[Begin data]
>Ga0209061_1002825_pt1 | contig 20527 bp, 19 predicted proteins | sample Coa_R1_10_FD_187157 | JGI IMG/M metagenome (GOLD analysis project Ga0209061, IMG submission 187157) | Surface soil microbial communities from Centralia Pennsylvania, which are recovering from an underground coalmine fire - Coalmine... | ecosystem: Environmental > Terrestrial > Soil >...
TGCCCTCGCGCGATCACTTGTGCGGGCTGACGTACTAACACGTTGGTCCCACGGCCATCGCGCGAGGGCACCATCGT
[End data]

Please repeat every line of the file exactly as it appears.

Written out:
>Ga0209061_1002825_pt1 | contig 20527 bp, 19 predicted proteins | sample Coa_R1_10_FD_187157 | JGI IMG/M metagenome (GOLD analysis project Ga0209061, IMG submission 187157) | Surface soil microbial communities from Centralia Pennsylvania, which are recovering from an underground coalmine fire - Coalmine... | ecosystem: Environmental > Terrestrial > Soil >...
TGCCCTCGCGCGATCACTTGTGCGGGCTGACGTACTAACACGTTGGTCCCACGGCCATCGCGCGAGGGCACCATCGT